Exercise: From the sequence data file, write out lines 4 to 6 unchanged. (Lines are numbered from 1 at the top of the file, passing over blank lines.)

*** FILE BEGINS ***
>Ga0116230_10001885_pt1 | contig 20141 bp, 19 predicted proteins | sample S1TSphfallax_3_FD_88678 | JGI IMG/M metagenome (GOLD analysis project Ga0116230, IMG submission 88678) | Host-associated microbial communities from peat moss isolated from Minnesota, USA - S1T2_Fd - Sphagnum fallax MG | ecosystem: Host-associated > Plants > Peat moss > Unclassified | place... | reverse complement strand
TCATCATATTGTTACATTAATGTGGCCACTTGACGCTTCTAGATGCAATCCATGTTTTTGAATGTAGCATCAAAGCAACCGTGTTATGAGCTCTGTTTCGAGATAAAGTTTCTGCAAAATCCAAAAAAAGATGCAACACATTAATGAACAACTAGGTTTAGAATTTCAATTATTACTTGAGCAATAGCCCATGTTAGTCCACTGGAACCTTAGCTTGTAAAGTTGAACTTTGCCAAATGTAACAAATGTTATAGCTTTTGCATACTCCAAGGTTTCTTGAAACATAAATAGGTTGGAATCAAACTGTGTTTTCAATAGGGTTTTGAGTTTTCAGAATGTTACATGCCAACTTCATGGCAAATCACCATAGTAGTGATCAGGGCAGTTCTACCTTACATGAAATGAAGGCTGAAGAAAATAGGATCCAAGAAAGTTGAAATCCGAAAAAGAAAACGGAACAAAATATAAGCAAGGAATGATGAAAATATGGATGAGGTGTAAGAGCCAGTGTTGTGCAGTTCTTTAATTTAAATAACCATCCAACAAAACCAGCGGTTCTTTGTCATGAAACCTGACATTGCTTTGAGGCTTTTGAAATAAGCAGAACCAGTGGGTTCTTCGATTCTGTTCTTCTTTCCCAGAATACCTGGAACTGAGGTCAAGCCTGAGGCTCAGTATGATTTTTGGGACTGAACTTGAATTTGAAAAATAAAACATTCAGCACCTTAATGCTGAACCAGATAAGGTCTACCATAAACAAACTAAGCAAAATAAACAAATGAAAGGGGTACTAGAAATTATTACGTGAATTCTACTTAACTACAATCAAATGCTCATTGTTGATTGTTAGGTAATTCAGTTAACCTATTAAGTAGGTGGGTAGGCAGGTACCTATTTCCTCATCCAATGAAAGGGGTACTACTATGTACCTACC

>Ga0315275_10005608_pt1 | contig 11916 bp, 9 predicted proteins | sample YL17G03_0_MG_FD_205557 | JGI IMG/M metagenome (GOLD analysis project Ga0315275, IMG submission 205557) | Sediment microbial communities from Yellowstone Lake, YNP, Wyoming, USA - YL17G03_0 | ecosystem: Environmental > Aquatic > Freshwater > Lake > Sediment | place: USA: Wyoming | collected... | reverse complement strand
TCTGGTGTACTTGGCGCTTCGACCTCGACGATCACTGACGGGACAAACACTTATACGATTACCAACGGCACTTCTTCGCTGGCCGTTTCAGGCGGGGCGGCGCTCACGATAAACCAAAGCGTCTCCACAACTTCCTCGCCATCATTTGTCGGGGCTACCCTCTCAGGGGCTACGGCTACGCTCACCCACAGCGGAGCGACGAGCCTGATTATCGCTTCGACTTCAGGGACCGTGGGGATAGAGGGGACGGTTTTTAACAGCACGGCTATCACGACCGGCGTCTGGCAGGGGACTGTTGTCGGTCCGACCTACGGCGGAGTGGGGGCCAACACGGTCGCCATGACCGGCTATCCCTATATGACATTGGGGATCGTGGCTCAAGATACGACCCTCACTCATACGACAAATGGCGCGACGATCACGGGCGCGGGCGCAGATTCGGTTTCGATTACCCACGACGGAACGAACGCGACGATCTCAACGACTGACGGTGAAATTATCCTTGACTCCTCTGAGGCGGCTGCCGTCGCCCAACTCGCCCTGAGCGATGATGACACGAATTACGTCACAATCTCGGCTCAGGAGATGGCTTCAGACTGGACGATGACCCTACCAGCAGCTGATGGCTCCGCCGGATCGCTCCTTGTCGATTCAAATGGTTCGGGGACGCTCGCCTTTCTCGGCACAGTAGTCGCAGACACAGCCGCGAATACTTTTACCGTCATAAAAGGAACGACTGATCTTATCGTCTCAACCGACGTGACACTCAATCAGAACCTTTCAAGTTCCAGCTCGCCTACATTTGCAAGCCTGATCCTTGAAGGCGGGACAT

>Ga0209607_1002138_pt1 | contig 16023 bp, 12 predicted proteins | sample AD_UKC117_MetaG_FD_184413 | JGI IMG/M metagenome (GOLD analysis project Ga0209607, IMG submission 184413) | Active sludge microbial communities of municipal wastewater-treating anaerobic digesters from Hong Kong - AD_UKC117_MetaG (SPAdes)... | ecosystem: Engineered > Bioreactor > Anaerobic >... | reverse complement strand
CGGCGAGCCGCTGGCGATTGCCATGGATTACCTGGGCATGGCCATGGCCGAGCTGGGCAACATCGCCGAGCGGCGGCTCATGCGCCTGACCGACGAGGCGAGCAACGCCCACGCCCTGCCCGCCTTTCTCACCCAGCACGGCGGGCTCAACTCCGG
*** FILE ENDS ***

TCTGGTGTACTTGGCGCTTCGACCTCGACGATCACTGACGGGACAAACACTTATACGATTACCAACGGCACTTCTTCGCTGGCCGTTTCAGGCGGGGCGGCGCTCACGATAAACCAAAGCGTCTCCACAACTTCCTCGCCATCATTTGTCGGGGCTACCCTCTCAGGGGCTACGGCTACGCTCACCCACAGCGGAGCGACGAGCCTGATTATCGCTTCGACTTCAGGGACCGTGGGGATAGAGGGGACGGTTTTTAACAGCACGGCTATCACGACCGGCGTCTGGCAGGGGACTGTTGTCGGTCCGACCTACGGCGGAGTGGGGGCCAACACGGTCGCCATGACCGGCTATCCCTATATGACATTGGGGATCGTGGCTCAAGATACGACCCTCACTCATACGACAAATGGCGCGACGATCACGGGCGCGGGCGCAGATTCGGTTTCGATTACCCACGACGGAACGAACGCGACGATCTCAACGACTGACGGTGAAATTATCCTTGACTCCTCTGAGGCGGCTGCCGTCGCCCAACTCGCCCTGAGCGATGATGACACGAATTACGTCACAATCTCGGCTCAGGAGATGGCTTCAGACTGGACGATGACCCTACCAGCAGCTGATGGCTCCGCCGGATCGCTCCTTGTCGATTCAAATGGTTCGGGGACGCTCGCCTTTCTCGGCACAGTAGTCGCAGACACAGCCGCGAATACTTTTACCGTCATAAAAGGAACGACTGATCTTATCGTCTCAACCGACGTGACACTCAATCAGAACCTTTCAAGTTCCAGCTCGCCTACATTTGCAAGCCTGATCCTTGAAGGCGGGACAT

>Ga0209607_1002138_pt1 | contig 16023 bp, 12 predicted proteins | sample AD_UKC117_MetaG_FD_184413 | JGI IMG/M metagenome (GOLD analysis project Ga0209607, IMG submission 184413) | Active sludge microbial communities of municipal wastewater-treating anaerobic digesters from Hong Kong - AD_UKC117_MetaG (SPAdes)... | ecosystem: Engineered > Bioreactor > Anaerobic >... | reverse complement strand
CGGCGAGCCGCTGGCGATTGCCATGGATTACCTGGGCATGGCCATGGCCGAGCTGGGCAACATCGCCGAGCGGCGGCTCATGCGCCTGACCGACGAGGCGAGCAACGCCCACGCCCTGCCCGCCTTTCTCACCCAGCACGGCGGGCTCAACTCCGG